an access unit that accesses a mail server to download an email, regularly or irregularly;
an image data obtaining unit that, on detecting that the firmware rewriting instruction unit is to instruct the rewriting of firmware, has the access unit access the mail server to see if there is any email which was sent to the image processing apparatus, and if there is the email, the image data obtaining unit has the access unit download the email from the mail server and obtains image data attached with the email before the firmware rewriting instruction unit instructs the rewriting of firmware; and
a processing control unit that instructs the rewriting of the firmware after instructing processing of the image data obtained by the image data obtaining unit.
8. An image processing method performed by an image processing apparatus that accesses a mail server to download an email regularly or irregularly, comprising:
a detection step of detecting that firmware rewriting processing is to be executed;
an access step of accessing, on detecting that the firmware rewriting processing is to be executed, the mail server to see if there is any email which was sent to the image processing apparatus, and downloading the email from the mail server if there is the email;
an obtaining step of obtaining image data attached with the downloaded email before the firmware rewriting processing is executed; and
a rewriting step of executing the firmware rewriting processing after the obtained image data is processed.
9. The image processing apparatus of claim 1, further comprising:
a job management table for managing one or more firmware rewriting jobs and print jobs; and
a judging unit that judges whether a job registered in the job management table is a firmware rewriting job or a print job,
wherein the image data obtaining unit obtains the image data when the judging unit judges that a job is a firmware rewriting job.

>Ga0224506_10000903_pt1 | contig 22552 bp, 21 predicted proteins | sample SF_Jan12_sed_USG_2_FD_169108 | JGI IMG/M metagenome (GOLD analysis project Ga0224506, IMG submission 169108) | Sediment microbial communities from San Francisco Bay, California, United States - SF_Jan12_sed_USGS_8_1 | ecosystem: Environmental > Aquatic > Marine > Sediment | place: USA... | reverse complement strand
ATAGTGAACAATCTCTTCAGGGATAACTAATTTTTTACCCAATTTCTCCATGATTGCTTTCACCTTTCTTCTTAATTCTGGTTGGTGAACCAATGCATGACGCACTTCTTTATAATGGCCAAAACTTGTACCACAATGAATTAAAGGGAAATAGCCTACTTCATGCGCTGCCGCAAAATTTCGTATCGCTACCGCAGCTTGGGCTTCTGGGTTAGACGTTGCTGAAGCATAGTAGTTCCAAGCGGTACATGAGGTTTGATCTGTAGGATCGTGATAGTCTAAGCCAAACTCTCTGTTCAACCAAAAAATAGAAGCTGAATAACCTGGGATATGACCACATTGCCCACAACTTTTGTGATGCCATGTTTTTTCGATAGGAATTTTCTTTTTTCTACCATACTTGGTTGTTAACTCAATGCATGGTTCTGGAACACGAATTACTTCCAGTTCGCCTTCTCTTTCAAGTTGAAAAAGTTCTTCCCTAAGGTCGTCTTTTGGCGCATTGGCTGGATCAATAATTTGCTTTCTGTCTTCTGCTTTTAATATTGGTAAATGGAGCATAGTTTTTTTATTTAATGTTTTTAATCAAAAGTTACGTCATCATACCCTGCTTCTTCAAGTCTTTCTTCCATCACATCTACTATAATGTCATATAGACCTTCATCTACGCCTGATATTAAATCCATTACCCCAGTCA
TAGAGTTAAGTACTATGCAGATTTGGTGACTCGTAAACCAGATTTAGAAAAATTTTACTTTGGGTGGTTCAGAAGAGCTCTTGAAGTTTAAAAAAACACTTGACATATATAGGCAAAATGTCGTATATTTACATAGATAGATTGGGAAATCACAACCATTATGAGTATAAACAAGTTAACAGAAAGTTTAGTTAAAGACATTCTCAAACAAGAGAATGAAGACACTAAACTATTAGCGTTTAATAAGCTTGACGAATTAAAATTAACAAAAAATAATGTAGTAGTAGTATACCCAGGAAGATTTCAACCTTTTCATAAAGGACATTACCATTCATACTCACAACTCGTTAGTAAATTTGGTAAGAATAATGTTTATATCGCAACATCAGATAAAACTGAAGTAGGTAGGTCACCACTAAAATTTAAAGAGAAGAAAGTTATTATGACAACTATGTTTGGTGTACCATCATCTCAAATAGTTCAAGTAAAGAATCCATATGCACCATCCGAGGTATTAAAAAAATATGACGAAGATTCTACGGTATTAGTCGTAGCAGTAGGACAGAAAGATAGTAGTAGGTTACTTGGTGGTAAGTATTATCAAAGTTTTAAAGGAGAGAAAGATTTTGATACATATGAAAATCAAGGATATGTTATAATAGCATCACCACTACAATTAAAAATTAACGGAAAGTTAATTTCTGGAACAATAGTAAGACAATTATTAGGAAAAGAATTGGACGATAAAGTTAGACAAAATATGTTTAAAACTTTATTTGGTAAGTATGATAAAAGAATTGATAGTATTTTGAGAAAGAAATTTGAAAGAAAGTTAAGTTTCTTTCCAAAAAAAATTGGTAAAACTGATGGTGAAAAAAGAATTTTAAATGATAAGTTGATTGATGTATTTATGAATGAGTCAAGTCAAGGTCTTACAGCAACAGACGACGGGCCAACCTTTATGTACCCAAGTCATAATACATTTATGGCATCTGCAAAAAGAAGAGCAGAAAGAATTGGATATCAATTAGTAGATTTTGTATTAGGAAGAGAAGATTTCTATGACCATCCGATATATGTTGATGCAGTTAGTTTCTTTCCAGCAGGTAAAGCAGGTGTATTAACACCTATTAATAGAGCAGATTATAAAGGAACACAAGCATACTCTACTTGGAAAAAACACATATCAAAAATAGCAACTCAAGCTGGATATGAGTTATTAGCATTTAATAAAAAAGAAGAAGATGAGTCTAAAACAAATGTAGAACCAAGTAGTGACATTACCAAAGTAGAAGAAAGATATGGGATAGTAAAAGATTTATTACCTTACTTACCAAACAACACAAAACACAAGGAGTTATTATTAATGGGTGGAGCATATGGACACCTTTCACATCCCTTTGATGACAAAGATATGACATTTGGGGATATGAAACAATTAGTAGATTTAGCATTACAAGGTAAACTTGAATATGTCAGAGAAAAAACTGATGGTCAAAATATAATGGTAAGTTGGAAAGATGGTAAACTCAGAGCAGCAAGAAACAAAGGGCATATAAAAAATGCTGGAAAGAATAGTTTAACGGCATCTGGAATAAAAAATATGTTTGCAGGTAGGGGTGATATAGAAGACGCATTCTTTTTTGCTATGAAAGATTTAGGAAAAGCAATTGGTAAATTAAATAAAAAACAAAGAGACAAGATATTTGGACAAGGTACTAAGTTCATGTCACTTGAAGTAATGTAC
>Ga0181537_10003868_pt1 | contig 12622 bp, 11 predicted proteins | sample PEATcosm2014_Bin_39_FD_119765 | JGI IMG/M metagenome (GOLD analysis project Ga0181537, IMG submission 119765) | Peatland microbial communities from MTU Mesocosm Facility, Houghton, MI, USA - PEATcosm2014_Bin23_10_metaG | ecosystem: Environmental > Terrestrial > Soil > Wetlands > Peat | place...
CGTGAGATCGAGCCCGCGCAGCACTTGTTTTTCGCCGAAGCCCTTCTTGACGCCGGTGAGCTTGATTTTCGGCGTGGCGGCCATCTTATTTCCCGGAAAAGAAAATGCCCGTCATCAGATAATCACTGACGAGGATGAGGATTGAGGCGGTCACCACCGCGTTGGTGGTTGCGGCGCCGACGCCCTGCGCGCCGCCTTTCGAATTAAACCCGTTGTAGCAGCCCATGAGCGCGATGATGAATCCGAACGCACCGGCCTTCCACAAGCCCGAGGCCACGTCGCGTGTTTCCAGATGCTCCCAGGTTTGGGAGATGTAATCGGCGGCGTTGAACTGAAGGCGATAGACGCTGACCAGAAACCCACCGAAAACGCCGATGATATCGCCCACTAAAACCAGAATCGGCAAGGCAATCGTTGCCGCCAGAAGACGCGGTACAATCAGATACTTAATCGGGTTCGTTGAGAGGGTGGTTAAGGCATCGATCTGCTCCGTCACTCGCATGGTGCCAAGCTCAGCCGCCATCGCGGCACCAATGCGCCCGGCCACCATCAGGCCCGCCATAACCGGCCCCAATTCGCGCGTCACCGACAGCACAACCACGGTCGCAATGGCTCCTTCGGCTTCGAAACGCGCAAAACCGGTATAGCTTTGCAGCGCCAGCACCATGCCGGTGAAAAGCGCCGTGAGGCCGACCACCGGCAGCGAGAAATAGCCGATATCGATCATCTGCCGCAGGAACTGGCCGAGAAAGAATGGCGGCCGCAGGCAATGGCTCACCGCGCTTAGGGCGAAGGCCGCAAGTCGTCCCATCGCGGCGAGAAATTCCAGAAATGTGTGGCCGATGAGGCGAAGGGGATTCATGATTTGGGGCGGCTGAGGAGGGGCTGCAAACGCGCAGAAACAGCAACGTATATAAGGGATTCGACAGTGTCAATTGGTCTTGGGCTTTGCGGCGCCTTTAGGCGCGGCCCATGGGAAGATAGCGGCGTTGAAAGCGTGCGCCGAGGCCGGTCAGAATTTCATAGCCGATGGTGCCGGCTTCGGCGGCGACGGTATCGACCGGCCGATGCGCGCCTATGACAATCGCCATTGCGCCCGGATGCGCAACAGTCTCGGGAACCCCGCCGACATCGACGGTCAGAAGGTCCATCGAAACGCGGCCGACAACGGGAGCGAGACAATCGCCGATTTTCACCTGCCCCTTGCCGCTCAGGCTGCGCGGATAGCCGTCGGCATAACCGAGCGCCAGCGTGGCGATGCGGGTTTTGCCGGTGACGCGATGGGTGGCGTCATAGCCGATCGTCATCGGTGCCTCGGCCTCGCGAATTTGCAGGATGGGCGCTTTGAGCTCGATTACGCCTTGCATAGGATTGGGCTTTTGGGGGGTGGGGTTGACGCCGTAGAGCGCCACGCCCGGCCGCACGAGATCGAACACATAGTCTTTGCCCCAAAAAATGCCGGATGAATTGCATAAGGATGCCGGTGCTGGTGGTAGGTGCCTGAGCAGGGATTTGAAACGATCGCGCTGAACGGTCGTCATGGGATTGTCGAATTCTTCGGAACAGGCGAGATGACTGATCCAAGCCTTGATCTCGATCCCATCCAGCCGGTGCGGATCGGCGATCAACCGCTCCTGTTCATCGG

10. The image processing apparatus of claim 9, further comprising:
a judgement unit that judges whether a print job is attached to the e-mail downloaded by the access unit.
11. The image processing apparatus of claim 9, wherein the job management table manages jobs obtained by the access unit.
12. A non-transitory computer readable recording medium containing a computer program causing a computer provided in an image processing apparatus that accesses a mail server to download an email regularly or irregularly, to execute processing comprising:
a detection step of detecting that firmware rewriting processing is to be executed;
an access step of accessing, on detecting that the firmware rewriting processing is to be executed, the mail server to see if there is any email which was sent to the image processing apparatus, and downloading the email from the mail server if there is the email;
an obtaining step of obtaining image data attached with the downloaded email before the firmware rewriting processing is executed; and
a rewriting step of executing the firmware rewriting processing after the obtained image data is processed.
Description

This application is based on application No. 2001-247410 filed in Japan, the contents of which are hereby incorporated by reference.

BACKGROUND OF THE INVENTION

(1) Field of the Invention

The present invention relates to an image processing apparatus that obtains image data from a server and processes the image data, and in particular to reducing delays in image processing that occur when rewriting the image processing apparatus' firmware.

(2) Related Art